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Cardiovascular Training


    Your heart is just a muscle like any other and if a little kid were to lift a 10 pound bag of rice, it would take all the strength of his little muscles, and his muscles would be working at full capacity to do the work, but an adult with large muscles who lifts 225 pounds regularly with his muscles would only use a small percentage of the muscles' total strength and would feel little strain lifting the same bag.

    In the heart's case, if I run for an hour regularly and my heart is working at its max then my heart muscle is big and strong, and when I am washing dishes, my heart will only be using a small percentage of its full capacity, and my heart rate will be low (around 60 in my case). If the most strenuous thing I do in my life is washing dishes (like many people) then when I wash dishes, my heart rate will be working at or near its full capacity, because that is all it is used to doing, and the heart rate will be high.

    So, you must train your heart (and lungs) through cardiovascular training and make your heart muscle bigger by steadily asking it to do more work for longer periods of time: i.e. walking, running, hiking, biking. It is generally believed that cardiovascular exercise should be done for at least 20 minutes to have benefits or more precisely, that your heart should be in the target rate for 20 minutes. The stronger it gets, the less of its full capacity it will use when you wash dishes, and the lower your resting heart rate will be.

    Good aerobic/cardiovascular exercise should put your heart rate in the 65-85% range of its max capacity. To figure the max capacity of your heart, subtract your age from 220 (for me that is 220 - 44 = 176) so my max heart rate is 176 (theoretically - because I am in good shape and biologically younger that 44, my max heart rate is somewhat higher and I regularly go over 176 while running). Then to find your workout heart range multiply your max by .65 or .85 and that will give you 65-85% respectively (for me, 114 = 65% and 149 = 85%). I try to keep my heart in the 65-80% range for burning fat and a little higher, 85%, to work my heart more.


Breathing pace versus footfall cadence

     People have a tendency to match their breathing pace while running to their footfalls. Indeed this is a good way to pace yourself, and works as a good yardstick for making improvements.
     Some sites, such as this Runner's World article, incorrectly list breathing rates as 3 to 3, 2 to 2, 2 to 1, or 1 to 1. This is an incorrect, and inexact, method of calculation.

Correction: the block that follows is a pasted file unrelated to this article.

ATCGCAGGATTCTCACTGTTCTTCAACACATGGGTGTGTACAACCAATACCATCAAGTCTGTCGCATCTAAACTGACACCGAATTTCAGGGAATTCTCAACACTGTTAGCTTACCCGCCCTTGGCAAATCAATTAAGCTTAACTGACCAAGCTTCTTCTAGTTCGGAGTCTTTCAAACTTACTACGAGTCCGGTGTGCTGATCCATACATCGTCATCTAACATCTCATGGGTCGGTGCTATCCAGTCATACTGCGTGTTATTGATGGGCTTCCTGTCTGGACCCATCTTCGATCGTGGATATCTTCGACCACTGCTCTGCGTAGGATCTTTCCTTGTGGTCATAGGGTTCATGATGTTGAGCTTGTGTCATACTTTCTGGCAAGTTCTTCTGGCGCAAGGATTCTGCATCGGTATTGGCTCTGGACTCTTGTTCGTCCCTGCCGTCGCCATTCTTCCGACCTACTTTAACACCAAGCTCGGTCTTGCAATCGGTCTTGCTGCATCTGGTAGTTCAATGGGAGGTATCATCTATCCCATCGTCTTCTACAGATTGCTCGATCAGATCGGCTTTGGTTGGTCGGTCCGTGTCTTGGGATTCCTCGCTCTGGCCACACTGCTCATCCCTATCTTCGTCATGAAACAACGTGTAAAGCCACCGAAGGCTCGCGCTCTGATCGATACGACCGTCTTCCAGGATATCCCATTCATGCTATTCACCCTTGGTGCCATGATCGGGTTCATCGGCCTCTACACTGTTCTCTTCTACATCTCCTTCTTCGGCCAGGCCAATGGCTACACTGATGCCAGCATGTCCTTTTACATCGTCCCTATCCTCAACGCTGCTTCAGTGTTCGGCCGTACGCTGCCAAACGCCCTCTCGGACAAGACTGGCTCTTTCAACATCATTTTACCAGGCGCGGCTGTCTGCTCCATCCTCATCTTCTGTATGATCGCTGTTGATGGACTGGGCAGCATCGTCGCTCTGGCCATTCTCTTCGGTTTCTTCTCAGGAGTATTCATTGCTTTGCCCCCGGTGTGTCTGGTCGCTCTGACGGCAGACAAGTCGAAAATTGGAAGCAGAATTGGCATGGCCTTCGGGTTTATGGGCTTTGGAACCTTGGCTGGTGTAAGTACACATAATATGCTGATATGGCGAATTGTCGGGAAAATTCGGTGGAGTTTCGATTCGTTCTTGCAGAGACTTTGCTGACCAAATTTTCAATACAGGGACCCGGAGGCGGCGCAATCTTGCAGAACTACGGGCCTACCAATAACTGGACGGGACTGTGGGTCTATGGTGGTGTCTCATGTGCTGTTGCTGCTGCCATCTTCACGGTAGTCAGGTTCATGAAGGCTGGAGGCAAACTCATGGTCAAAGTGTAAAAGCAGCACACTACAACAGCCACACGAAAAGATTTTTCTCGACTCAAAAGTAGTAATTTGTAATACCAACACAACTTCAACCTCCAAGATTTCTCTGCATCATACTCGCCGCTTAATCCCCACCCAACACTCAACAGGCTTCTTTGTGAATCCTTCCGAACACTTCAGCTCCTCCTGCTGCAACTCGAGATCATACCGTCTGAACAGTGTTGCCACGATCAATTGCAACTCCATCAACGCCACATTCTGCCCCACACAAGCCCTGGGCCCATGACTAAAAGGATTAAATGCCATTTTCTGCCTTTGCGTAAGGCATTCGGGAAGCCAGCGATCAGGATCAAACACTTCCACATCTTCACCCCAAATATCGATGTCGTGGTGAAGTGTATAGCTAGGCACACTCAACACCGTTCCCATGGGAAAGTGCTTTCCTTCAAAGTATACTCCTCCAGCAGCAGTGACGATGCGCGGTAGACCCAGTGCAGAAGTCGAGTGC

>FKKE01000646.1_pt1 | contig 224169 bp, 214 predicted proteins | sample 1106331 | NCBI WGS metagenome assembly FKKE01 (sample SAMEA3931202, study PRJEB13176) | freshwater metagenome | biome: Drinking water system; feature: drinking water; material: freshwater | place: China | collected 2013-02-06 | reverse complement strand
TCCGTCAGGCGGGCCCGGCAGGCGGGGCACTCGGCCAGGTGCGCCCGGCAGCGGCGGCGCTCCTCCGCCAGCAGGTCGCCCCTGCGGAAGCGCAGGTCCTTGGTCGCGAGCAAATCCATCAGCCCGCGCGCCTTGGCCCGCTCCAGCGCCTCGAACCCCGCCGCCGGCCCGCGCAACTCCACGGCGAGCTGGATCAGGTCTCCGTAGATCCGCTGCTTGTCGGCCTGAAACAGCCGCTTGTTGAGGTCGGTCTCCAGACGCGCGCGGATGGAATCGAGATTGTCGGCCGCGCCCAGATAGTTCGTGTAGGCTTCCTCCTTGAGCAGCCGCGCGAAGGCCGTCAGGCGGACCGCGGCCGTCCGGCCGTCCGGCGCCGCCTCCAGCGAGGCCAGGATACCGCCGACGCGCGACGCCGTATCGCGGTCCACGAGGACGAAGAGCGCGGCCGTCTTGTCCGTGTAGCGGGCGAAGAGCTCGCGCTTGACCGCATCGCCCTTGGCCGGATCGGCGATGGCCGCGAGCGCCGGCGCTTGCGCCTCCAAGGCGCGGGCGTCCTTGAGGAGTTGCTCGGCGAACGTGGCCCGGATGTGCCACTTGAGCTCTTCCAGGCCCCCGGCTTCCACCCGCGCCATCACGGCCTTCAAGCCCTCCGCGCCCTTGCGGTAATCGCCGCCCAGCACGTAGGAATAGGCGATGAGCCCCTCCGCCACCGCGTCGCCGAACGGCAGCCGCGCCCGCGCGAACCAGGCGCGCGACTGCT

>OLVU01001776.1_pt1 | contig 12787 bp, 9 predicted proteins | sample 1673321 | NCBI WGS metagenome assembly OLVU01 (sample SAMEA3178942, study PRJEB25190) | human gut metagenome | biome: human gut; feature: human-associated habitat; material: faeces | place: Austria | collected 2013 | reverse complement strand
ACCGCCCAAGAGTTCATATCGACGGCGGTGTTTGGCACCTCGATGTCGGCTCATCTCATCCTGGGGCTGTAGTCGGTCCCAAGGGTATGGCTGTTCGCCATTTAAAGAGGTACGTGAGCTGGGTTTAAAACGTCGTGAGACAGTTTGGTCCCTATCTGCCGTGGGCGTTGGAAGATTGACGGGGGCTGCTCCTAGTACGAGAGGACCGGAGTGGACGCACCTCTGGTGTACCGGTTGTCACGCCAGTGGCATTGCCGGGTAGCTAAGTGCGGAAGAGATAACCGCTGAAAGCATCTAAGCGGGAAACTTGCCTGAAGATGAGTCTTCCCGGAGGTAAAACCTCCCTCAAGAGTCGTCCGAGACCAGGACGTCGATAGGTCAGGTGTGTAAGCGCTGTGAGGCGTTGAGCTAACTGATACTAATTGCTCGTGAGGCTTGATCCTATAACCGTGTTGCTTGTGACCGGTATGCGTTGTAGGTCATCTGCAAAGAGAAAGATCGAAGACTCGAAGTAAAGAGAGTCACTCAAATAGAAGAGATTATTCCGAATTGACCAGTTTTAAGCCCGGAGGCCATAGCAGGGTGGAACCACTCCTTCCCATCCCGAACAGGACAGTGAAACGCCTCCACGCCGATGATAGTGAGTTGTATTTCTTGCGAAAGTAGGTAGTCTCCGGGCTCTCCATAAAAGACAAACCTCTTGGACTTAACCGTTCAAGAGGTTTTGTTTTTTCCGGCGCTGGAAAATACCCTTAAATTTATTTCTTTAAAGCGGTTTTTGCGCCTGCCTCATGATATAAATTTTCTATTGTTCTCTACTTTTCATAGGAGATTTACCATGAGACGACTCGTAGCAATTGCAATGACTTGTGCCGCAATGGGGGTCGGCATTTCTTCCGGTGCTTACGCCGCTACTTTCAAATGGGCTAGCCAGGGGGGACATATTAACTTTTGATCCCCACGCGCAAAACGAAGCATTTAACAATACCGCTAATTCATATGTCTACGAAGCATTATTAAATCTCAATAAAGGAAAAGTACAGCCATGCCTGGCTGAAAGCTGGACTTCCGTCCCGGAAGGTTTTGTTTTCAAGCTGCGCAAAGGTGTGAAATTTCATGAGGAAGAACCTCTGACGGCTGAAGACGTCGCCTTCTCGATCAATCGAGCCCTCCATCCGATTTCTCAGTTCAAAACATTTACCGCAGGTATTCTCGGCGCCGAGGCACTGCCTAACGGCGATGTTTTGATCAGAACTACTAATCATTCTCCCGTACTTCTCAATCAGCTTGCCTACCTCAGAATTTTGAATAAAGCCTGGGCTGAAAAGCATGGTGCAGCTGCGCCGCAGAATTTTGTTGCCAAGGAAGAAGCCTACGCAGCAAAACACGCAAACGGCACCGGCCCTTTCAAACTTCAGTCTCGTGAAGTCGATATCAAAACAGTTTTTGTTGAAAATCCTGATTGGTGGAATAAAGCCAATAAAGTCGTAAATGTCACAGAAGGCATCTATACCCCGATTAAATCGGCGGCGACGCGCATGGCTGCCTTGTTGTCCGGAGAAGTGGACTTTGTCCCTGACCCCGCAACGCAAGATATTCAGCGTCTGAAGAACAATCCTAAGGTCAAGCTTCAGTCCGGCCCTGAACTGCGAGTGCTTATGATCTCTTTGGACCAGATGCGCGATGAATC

Yet other sites such as this Northwest Runner article, list a similar method they have made that method of counting breathing even more incorrect by applying different numbers to the same rates:

2-3 steps for each inhalation and 2-3 steps each exhalation when running at 180 steps per minute. This is referred to as a 2-2 or a 3-3 pattern of breathing

Is it a 2-2 or a 3-3? It cannot be both!

     This is the correct way:

Breathing pace: Count four steps starting with the left foot-strike (L = left foot and R = right foot): L1 R2 L3 R4, a 4 step count.
2/8 Normal breathing pace for long distance runs will be an exhale (or inhale depending on how you like to count - I will use the word exhale for simplicity) on every L1 (2/8 breathing - since it is 2 exhales for 8 steps)
3/8 Faster breathing pace will be an exhale on every L1 and R4 (3/8 since you exhale 3 times in 8 steps)
4/8 Fastest breathing pace will be up the an exhale with every L1 (4/8 since you will exhale 4 times in 8 steps)

     When applying fractions it is standard to utilize the smallest denominator, which in this case is 8, to calculate. We could reduce 2/8 to 1/4 and 4/8 to 1/2 but 3/8 cannot be reduced so the formulas would not be logical. Maintaining them with a common denominator of 8 is the only logical choice and simplifies the equation.

     The incorrect methods shown on the aforementioned pages have no relevant meaning to the footfalls or breaths. In 1 to 1, you have 1 breath for every step - logical. But then in the second, 2 to 1, there are not two breaths for every step but 2 breaths for every 3 steps. In the next figure, 2 to 2, there should be 2 breaths for every 2 steps but there are actually 2 breaths for every 4 steps. Confusing to say the least.